Understanding Knowledge Sharing in an Organization: A Perspective of Actor-Network Theory

Understanding Knowledge Sharing in an Organization: A Perspective of Actor-Network Theory

Michael Twum-Darko (Cape Peninsula University of Technology, Cape Town, South Africa) and Lee-Anne Lesley Harker (Cape Peninsula University of Technology, Cape Town, South Africa)
Copyright: © 2017 |Pages: 22
DOI: 10.4018/IJKM.2017010104
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Abstract

This paper set out to propose the actor-network theory (ANT) as a lens through which to understand and interpret the sociotechnical knowledge sharing challenges in organisations. The methodology for this study was developed within the context of ANT by adopting its ideals and principles. The findings demonstrate that using the concept of the Moments of Translation as a lens to study this phenomenon is indeed a novel way of investigating the reason why there is still difficulty with sharing and managing knowledge. This perspective is proposed to transform the way that knowledge sharing factors are perceived. By utilising a normative approach, this research looked at how knowledge sharing as an ideal can be achieved when taking into account the existing constraints within an organisation. A general framework is proposed to guide the formation of a network of aligned interest for knowledge sharing.
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Introduction

This qualitative-based knowledge management study is an approach to research that facilitates the understanding of a social construct within the context of knowledge management using Actor Network Theory (ANT). As a social theory, ANT can be used as a lens through which to interpret the phenomenon of knowledge sharing challenges in organisations. Although knowledge management can be studied by a variety of lenses, this paper argues that it can well be understood through the single lens of the concept of Moments of Translation of ANT. Knowledge management was conceptualised in the 1980s, but still draws significant attention in research and industry today (Baskerville & Dulipovici, 2006). The effective management of knowledge seems to be a primary concern for organisations in various industries and in academia due to the value that an organisation can derive from knowledge (Malik, 2005; Lubega, Omona & Van der Weide, 2010; Sulisworo, 2012; Tan & Wong, 2015). Knowledge is considered to be a valuable asset as it can improve performance in terms of productivity, efficiency and effectiveness, thus enabling an organisation to be more competitive (Holsapple, 2001; Liao, 2003; Bush & Tiwana, 2005; Durcikova & Gray, 2005; Hewett & Watson, 2006; Lubega et al., 2010). However, such benefits are not derived from knowledge management unless organisations manage their knowledge efficiently (Meso & Smith, 2000). Knowledge is context-specific because it is derived from the accumulated individual experiences of employees within an organisation (Chen & Mohamed, 2010). Various methods, techniques and tools are employed to harness the knowledge of individuals through capturing, storing, sharing and using of knowledge (Lee, 2001; Liao, 2003). However, these techniques do not guarantee the flow of knowledge and social structures make it difficult to manage these processes (Lauring & Selmer, 2012). This is why knowledge management strategies are so widespread (Davenport & Prusak, 2000; Hislop, 2013).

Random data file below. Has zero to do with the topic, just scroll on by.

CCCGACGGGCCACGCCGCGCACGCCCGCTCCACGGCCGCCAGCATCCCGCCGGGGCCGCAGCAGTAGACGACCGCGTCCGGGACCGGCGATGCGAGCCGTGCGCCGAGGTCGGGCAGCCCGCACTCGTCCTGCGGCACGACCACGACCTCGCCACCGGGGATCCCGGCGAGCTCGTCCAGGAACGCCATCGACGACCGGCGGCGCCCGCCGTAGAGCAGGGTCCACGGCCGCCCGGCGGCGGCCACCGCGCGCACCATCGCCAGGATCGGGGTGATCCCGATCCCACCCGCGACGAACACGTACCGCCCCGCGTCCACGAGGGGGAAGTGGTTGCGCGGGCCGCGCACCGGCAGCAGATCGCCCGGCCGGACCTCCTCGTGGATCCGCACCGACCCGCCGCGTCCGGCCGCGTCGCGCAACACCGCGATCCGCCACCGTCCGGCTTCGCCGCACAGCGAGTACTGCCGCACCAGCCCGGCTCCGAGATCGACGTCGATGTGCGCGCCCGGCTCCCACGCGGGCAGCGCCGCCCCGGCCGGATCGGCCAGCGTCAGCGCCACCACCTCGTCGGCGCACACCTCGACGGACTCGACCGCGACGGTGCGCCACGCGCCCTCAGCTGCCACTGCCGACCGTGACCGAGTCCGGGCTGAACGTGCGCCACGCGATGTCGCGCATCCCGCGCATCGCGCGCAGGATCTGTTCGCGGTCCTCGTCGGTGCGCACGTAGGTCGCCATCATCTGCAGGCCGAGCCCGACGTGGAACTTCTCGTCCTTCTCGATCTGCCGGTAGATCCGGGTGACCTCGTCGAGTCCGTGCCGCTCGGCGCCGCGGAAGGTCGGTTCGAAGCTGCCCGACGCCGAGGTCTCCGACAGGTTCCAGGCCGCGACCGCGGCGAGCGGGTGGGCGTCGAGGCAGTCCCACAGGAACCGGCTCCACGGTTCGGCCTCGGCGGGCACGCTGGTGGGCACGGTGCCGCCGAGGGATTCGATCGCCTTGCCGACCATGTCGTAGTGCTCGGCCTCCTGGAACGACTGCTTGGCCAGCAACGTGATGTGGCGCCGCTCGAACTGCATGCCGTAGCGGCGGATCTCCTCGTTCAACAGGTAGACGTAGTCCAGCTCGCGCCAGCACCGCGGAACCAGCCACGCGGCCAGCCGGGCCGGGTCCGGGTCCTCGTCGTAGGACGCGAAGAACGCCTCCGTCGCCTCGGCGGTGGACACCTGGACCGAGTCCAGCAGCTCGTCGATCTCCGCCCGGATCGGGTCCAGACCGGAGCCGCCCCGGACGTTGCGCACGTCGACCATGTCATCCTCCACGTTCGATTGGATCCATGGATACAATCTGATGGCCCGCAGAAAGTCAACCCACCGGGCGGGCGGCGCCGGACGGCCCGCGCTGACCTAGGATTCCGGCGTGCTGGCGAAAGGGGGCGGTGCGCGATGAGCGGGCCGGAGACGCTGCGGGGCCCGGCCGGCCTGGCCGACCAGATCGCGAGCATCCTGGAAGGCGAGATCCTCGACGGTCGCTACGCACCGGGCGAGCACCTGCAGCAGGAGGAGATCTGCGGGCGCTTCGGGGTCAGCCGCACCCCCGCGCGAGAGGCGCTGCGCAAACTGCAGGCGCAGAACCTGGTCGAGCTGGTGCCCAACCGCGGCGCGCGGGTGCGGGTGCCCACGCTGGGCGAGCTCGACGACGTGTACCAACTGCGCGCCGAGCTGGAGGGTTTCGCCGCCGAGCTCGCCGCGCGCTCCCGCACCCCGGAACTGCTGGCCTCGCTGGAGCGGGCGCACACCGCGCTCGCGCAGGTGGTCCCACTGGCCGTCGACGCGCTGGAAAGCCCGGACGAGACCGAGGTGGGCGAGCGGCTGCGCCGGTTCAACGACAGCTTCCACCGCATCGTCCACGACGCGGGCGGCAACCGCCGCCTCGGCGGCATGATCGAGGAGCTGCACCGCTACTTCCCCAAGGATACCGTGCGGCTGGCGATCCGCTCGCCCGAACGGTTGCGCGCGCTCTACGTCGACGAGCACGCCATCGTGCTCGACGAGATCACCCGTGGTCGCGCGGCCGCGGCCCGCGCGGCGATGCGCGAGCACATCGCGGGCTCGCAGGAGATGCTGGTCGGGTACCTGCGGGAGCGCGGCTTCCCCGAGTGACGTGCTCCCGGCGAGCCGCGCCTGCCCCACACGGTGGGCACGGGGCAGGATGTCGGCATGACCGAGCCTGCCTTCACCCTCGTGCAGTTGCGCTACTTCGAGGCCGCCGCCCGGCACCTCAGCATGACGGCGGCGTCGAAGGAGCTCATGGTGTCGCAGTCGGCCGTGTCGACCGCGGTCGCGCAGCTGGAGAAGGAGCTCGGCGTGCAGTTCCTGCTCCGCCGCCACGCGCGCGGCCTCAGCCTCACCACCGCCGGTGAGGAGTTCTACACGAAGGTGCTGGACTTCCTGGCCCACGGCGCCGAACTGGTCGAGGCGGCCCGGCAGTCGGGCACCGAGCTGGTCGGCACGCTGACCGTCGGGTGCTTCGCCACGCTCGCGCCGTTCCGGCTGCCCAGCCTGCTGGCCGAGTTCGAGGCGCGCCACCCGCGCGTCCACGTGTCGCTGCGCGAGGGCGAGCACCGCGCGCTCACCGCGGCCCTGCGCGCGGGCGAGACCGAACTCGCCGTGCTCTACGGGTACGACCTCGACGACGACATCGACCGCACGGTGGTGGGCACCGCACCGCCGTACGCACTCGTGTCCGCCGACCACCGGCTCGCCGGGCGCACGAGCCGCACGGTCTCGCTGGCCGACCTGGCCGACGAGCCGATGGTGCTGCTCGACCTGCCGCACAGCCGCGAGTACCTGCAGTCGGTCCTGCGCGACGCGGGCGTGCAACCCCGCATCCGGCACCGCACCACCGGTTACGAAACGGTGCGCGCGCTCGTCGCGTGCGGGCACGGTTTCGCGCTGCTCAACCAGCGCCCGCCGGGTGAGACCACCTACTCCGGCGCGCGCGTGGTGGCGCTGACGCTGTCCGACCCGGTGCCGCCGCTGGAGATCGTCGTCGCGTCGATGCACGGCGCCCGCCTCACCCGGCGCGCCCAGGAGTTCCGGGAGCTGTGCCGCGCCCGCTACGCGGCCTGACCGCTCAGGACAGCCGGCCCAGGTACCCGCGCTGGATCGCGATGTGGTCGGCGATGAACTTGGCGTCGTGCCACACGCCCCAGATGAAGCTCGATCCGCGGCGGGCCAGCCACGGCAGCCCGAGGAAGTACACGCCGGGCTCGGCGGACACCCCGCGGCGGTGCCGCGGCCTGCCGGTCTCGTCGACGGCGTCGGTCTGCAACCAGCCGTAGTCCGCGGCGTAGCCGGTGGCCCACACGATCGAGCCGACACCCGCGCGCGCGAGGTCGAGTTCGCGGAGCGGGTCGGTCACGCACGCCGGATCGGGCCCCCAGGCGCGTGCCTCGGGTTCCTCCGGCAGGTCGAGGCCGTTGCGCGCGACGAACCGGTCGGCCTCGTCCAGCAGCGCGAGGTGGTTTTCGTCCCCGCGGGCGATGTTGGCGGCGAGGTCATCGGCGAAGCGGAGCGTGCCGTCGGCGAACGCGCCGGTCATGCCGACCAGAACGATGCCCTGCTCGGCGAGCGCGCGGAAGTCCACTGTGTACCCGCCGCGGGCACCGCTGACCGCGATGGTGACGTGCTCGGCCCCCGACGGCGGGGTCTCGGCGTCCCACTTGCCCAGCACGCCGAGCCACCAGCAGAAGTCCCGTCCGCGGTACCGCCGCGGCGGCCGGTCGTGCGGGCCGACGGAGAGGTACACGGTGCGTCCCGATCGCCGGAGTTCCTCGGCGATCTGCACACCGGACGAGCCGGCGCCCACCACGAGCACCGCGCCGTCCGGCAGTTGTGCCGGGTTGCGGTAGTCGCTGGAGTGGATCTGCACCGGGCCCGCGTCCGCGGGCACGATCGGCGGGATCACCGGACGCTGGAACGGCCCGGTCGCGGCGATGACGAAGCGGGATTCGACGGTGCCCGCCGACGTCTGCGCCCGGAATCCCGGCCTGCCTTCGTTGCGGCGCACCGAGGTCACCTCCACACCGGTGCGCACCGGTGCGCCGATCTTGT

The question, then, is why after all these years are organisations, including academia, still struggling to share and manage knowledge? Given the works of Chen & Mohamed (2010), Lee (2001); Liao (2003), Polanyi (1967), Hong, Kim & Suh, (2012) and Lauring & Selmer (2012), it is agreeable to consider individuals creating the accumulated knowledge as actors in a network of aligned interest. This paper argues that knowledge sharing is influenced by facilitating factors of technology, processes, and a knowledge sharing strategy (Twum-Darko & Harker, 2015) which form part of a network of aligned interests to share the accumulated knowledge. Given the contextual and sociotechnical nature of knowledge sharing, this paper employs the actor-network theory (ANT) as a methodology to understand and interpret the sociotechnical processes of knowledge sharing challenges in organisations. The paper draws on the findings of an interpretive case study conducted at a selected University of Technology in South Africa.

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